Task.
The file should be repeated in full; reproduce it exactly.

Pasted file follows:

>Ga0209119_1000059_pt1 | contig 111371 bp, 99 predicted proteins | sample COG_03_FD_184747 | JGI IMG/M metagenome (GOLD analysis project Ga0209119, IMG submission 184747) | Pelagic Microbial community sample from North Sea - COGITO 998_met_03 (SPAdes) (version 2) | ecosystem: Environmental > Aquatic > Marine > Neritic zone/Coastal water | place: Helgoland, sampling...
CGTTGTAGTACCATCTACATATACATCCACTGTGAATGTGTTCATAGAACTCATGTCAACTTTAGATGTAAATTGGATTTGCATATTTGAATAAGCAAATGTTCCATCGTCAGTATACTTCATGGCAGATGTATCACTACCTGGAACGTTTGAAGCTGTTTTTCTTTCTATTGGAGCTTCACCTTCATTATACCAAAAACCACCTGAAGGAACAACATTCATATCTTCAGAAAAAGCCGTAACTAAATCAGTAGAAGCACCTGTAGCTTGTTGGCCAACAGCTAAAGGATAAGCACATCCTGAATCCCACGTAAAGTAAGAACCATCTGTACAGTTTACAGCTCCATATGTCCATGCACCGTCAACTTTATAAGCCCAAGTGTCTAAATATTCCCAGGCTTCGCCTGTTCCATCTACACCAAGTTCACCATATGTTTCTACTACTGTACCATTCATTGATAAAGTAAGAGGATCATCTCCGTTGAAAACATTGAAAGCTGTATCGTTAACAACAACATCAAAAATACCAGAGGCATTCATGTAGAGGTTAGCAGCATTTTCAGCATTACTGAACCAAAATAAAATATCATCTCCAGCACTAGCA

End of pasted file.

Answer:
>Ga0209119_1000059_pt1 | contig 111371 bp, 99 predicted proteins | sample COG_03_FD_184747 | JGI IMG/M metagenome (GOLD analysis project Ga0209119, IMG submission 184747) | Pelagic Microbial community sample from North Sea - COGITO 998_met_03 (SPAdes) (version 2) | ecosystem: Environmental > Aquatic > Marine > Neritic zone/Coastal water | place: Helgoland, sampling...
CGTTGTAGTACCATCTACATATACATCCACTGTGAATGTGTTCATAGAACTCATGTCAACTTTAGATGTAAATTGGATTTGCATATTTGAATAAGCAAATGTTCCATCGTCAGTATACTTCATGGCAGATGTATCACTACCTGGAACGTTTGAAGCTGTTTTTCTTTCTATTGGAGCTTCACCTTCATTATACCAAAAACCACCTGAAGGAACAACATTCATATCTTCAGAAAAAGCCGTAACTAAATCAGTAGAAGCACCTGTAGCTTGTTGGCCAACAGCTAAAGGATAAGCACATCCTGAATCCCACGTAAAGTAAGAACCATCTGTACAGTTTACAGCTCCATATGTCCATGCACCGTCAACTTTATAAGCCCAAGTGTCTAAATATTCCCAGGCTTCGCCTGTTCCATCTACACCAAGTTCACCATATGTTTCTACTACTGTACCATTCATTGATAAAGTAAGAGGATCATCTCCGTTGAAAACATTGAAAGCTGTATCGTTAACAACAACATCAAAAATACCAGAGGCATTCATGTAGAGGTTAGCAGCATTTTCAGCATTACTGAACCAAAATAAAATATCATCTCCAGCACTAGCA